The chairman of the leading advocacy group opposing same-sex marriage, John Eastman of the National Organization for Marriage, said it was possible that the referendum results might nudge the high court toward a ruling favoring gay marriage. But Eastman said it also was possible the justices would decide to let the political process play out a bit longer at the state level before intervening.

The National Organization for Marriage's president, Brian Brown, expressed disappointment at the unprecedented losses for gay marriage opponents, who were outspent by at least 3-to-1 in the four referendum states — all of them won easily by President Barack Obama..

The results "reflect the political and funding advantages our opponents enjoyed in these very liberal states," Brown said. "Our opponents and some in the media will attempt to portray the election results as a changing point in how Americans view gay marriage, but that is not the case."

For the gay-rights movement, the celebration extended far beyond the groundbreaking ballot measures.

In Wisconsin, veteran congresswoman Tammy Baldwin became the first openly gay person elected to the U.S. Senate. At least five other openly gay Democrats were elected to House seats, while Kyrsten Sinema — vying to be the first openly bisexual member of Congress — was locked in a too-close-to-call race in Arizona.

In Iowa, gay-marriage opponents failed on two counts. They lost a bid to oust one of the state Supreme Court justices who ruled in favor of gay marriage in 2009, and they were unable to take control of the state Senate, where Democratic Majority Leader Michael Gronstal has blocked a proposed amendment to overturn that ruling.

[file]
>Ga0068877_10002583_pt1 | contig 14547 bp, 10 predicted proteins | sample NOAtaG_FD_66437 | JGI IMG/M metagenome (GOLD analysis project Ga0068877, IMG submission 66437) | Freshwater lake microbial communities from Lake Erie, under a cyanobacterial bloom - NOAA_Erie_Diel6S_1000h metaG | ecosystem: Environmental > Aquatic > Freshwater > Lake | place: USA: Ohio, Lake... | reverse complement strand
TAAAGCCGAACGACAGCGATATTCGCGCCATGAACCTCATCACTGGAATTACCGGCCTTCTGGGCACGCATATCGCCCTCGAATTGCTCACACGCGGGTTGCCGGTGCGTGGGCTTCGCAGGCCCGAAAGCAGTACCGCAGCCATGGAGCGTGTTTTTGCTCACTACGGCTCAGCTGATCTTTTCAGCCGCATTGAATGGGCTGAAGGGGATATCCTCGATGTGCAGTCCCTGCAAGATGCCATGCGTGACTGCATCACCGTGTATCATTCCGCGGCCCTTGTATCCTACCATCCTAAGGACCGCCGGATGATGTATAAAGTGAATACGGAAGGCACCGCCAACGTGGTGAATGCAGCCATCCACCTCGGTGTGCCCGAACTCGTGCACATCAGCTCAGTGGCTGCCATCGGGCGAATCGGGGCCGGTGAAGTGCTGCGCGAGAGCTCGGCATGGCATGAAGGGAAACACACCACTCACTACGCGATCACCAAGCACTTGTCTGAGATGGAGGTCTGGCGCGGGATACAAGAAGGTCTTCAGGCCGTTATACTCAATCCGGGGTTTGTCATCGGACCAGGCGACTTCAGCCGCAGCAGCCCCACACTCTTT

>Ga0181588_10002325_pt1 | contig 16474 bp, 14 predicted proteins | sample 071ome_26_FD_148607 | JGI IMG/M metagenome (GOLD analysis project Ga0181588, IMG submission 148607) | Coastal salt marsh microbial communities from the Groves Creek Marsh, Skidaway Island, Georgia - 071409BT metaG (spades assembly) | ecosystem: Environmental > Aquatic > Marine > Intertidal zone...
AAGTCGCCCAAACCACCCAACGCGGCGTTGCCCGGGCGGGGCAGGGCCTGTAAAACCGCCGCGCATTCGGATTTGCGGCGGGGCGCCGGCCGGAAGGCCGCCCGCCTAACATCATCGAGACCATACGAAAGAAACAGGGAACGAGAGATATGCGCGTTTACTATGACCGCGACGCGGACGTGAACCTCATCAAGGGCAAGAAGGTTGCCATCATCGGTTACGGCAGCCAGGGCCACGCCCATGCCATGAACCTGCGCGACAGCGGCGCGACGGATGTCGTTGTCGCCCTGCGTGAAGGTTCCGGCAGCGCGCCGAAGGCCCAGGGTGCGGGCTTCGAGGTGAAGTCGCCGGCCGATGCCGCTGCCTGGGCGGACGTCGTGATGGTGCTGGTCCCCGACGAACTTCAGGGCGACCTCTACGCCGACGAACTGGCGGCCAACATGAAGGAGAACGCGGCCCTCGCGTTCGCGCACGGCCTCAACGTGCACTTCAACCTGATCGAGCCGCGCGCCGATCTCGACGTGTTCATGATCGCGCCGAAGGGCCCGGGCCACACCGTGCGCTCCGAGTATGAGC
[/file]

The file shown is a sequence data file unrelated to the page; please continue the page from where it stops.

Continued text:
More broadly, gay-rights leaders celebrated the re-election of Obama, who had frustrated them early in his term with his sometimes cautious stances. Over the past two years, he's become a hero of the movement — playing a key role last year in enabling gays to serve openly in the military and this year becoming the first sitting president to endorse same sex-marriage.

Among the next agenda items at the federal level is the proposed Employment Nondiscrimination Act, which would protect gays and transgender people from workplace discrimination.

The gay-rights momentum even extended overseas. Spain's top court upheld the legality of the country's gay marriage law on Tuesday, and French President Francois Hollande's Cabinet was pushing ahead Wednesday with a controversial bill that could see gay marriage legalized early next year.






This is appalling to me, but not for the reasons you might think. Instead, I consider it a grievous breach of the separation of church and state. It's not government's purview to determine whether or not a church (or synagogue or temple) is bestowing its sacraments "correctly." If churches determine within their own interpretations of Scripture that gay marriage is fine, the government should legally recognize it. If churches determine gay marriage is immoral, then there should be no repercussions for their stance EVER.

We should have known, though, that this kind of nonsense was coming. Should government discriminate? Of course not. Any marriage should glean the benefits of automatic inheritance, medical decision-making, child custody and the like. But with the government interference in religion via Obamacare, and with gay marriage laws springing up in states across the country, you can kiss any notion of REAL religious freedom good-bye!

Yes, I'm fully aware that no church will be mandated under these laws to recognize gay marriage. But then who would have dreamed Catholic churches and institutions would ever be prohibited from practicing (or REFUSING to practice something) under THEIR beliefs, hmm?

Smaller government, less interference. If this issue doesn't touch you and you don't care, that's fine; but rest assured, precedents are being set, and the NEXT issue could very well be the one that curtails YOUR freedom and YOUR conscience!

The Bizness